9 fab things to do in Southampton
- Credit: Visit Southampton
Forty years after leaving, SUE CADE rediscovers Southampton, a modern city rooted firmly in its maritime past
When I was given the chance to revisit the city I grew up in and see how it has changed over the years, I couldn’t resist. Southampton has always had a lively vibe, with its commercial port, ferries crossing to the Isle of Wight and large cruise ships setting sail.
This part of the city was always rough and ready, the Frog and Frigate renowned for its feisty atmosphere and sawdust scattered on the floor. The area was smartened up during the 1980s with the development of Ocean Village. It’s the perfect place to sip cocktails and admire the yachts and motorboats in the marina. Banana Wharf has great views and the freshest of salads, one featuring locally sourced Romsey watercress. For more local delights, Pampam on Oxford Street offers a pizza showcasing a tasty Isle of Wight blue cheese.
Sited on the Solent, Southampton has a such a massive connection with the sea. It’s where the Mayflower first set sail from (take note, Plymouth friends!) as well as the doomed Titanic. Its haunting story is told at the Sea City Museum’s Titanic Experience which provides fascinating, intimate detail using interactive exhibits, oral testimonies and a clever audio visual show set in the old courtroom. Even growing up here, I had no idea that so many Sotonians had perished with the Titanic, and I found it all quite emotional.
I was also nonplussed in the Gateway to the World exhibit, realising for the first time that the African twins who joined my year at secondary school were very probably refugees from Uganda. There’s so much to see at the museum - City Council venues manager Steve Newell says some people visit over two days in order to see it all.
Nearby, Southampton Art Gallery is another impressive space. When I visited, a major exhibition was running in association with the National Gallery featuring 58 works with paintings by Monet, Gainsborough, Maggi Hambling and Paula Rego from both the Southampton and the National Gallery's collection. It marks part of Southampton’s bid to become UK City of Culture in 2025.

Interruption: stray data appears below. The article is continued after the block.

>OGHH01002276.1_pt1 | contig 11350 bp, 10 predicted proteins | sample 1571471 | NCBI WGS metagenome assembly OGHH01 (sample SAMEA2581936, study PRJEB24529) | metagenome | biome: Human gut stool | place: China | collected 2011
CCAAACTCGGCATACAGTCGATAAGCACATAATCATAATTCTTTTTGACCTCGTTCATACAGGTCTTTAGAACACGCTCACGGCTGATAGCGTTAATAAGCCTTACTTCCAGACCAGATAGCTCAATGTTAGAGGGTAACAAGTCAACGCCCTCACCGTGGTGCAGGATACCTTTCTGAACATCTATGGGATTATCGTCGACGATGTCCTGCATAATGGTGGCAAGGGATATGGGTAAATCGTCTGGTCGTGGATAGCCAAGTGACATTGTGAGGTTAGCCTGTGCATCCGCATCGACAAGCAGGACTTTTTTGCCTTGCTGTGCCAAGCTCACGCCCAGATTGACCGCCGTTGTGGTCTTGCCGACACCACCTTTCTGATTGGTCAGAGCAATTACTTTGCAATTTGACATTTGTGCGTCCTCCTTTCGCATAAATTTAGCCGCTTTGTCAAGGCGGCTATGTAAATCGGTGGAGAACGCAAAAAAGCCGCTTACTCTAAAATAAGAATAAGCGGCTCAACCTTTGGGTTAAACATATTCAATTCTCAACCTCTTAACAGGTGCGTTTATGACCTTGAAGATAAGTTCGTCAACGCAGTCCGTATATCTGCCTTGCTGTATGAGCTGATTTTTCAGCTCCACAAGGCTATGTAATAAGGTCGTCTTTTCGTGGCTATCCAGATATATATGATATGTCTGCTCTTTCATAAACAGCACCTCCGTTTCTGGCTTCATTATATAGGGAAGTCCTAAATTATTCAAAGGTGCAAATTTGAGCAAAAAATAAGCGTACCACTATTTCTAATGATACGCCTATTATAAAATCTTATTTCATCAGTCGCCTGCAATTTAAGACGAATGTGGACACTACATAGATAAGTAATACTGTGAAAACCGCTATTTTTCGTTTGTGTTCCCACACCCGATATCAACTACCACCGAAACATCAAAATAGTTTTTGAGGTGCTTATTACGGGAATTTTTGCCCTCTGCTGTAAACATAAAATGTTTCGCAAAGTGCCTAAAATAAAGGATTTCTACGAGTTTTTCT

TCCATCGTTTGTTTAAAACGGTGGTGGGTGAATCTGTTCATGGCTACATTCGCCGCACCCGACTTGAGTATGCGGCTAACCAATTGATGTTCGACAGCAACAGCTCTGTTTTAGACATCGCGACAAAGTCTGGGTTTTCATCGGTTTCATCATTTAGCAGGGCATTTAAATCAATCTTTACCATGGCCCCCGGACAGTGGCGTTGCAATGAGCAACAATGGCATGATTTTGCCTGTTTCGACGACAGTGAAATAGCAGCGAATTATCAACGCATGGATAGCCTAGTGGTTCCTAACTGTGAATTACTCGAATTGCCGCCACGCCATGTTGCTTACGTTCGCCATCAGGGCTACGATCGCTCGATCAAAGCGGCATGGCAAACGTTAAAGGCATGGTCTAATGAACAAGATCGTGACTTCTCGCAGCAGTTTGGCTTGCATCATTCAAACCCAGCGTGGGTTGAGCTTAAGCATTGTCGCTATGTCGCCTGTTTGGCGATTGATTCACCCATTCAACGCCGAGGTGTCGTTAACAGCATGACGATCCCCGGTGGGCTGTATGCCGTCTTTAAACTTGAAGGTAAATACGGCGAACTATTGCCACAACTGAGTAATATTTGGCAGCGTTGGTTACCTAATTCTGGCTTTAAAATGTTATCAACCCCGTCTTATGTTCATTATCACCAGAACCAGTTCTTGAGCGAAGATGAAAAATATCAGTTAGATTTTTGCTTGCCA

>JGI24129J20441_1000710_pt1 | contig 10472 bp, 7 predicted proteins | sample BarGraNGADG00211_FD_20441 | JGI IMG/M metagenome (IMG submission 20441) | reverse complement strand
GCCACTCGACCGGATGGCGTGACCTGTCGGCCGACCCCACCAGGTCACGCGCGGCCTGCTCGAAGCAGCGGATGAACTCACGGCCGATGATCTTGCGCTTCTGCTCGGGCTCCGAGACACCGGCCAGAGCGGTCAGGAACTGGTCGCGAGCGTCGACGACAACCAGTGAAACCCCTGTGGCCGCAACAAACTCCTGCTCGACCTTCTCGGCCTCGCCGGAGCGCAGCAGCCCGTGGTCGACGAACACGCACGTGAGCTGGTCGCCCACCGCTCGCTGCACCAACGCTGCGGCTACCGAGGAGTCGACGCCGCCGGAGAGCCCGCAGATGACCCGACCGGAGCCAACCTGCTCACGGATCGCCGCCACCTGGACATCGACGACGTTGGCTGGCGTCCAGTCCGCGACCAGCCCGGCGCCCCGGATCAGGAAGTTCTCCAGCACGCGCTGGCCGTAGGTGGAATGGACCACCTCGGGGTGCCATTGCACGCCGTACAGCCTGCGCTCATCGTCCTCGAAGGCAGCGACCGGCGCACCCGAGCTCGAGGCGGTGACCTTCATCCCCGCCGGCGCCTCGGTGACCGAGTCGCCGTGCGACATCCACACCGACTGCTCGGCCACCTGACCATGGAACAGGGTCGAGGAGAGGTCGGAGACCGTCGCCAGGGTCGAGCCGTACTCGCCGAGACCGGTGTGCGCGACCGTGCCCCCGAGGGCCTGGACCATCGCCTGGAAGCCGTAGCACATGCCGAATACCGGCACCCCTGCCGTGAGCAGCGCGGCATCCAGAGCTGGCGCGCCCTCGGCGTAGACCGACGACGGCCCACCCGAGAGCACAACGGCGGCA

My choice to study for a degree in drama was heavily influenced by productions I saw at the sadly defunct Nuffield Theatre and the Gaumont Theatre - now the Mayflower. I was delighted to be shown round the city’s newest cultural centre, Mast Mayflower Studios where three studio spaces are geared up for workshopping, rehearsals and performance. The ambiance of Mast is light, contemporary and collaborative, and there’s a host of associate companies resident in the building too.
Southampton is a city full of surprises and although many old buildings were destroyed during Second World War bombing raids, there’s still evidence of its colourful heritage. Walk past the massive West Quay shopping centre and through an unassuming arch and you’re suddenly in another world, the old town with its Tudor House attraction.
I remember the house from school trips but a massive amount of work has been done to repair and enhance the building – and stop it from falling over! Designed to bring history to life, visitors ‘meet’ the former inhabitants, whose ghostly voices provide an engaging introduction to how Southampton was in its earlier incarnations. Outside, the traditional knot garden is a wonderful haven for plants, bees and butterflies, and the new café roof has more flowers to encourage wildlife.
The centre of Southampton sprawls from the High Street and shopping malls to the port and Ocean Village. I’d forgotten just how green the city is. There seems to be a park around every corner and many magnificent trees – I worked out that when they were planted I’d have been knee-high to a grasshopper. Now they are 50 feet tall! Houndwell Park is a mere hop skip and jump from vegan eaterie Café Thrive in Hanover Buildings, which offers takeaways to enjoy in the park on a sunny day.
It was a total pleasure to have the opportunity to visit Southampton; of course it has transformed over the decades but it still retains so much character and vitality. I’m visiting later in the year to take part in the Southampton Marathon and I’m really looking forward to seeing even more of this vibrant city.
An ideal spot to stay
Ten Southampton facts
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- 3 WIN a stunning Jo Downs art piece worth £520
- 4 Christmas markets in and around the Cotswolds
- 5 Magical Christmas markets in Surrey 2021
- 6 Christmas in Hertfordshire 2021: Top festive markets
- 7 Win an amazing festive break for two in Devon
- 8 Magical Christmas markets in Sussex 2021
- 9 8 beautiful towns in Kent to visit over Christmas
- 10 Magical Christmas markets in Kent 2021
The area has been inhabited since the Stone Age.
The iconic Bargate is part of the remains of a wall built around the town in medieval times.
The Mayflower set sail from Southampton in 1620.
The Bargate’s iron lions from 1743 were recently restored after one’s tail fell off.
Jane Austen lived in the city with her family in the early 1800s after her father died and celebrated her 18th birthday at the Dolphin Hotel.
Comedian Benny Hill was born in Southampton in 1924.
The Spitfire fighter plane first flew from Southampton Airport on March 5, 1936.
Southampton was one of the most heavily bombed UK places during the Second World War.
Clarence Birdseye first tried out his fishfingers, called ‘herring savouries’ on Sotonians in the 1950s.
Southampton only became a city in 1964.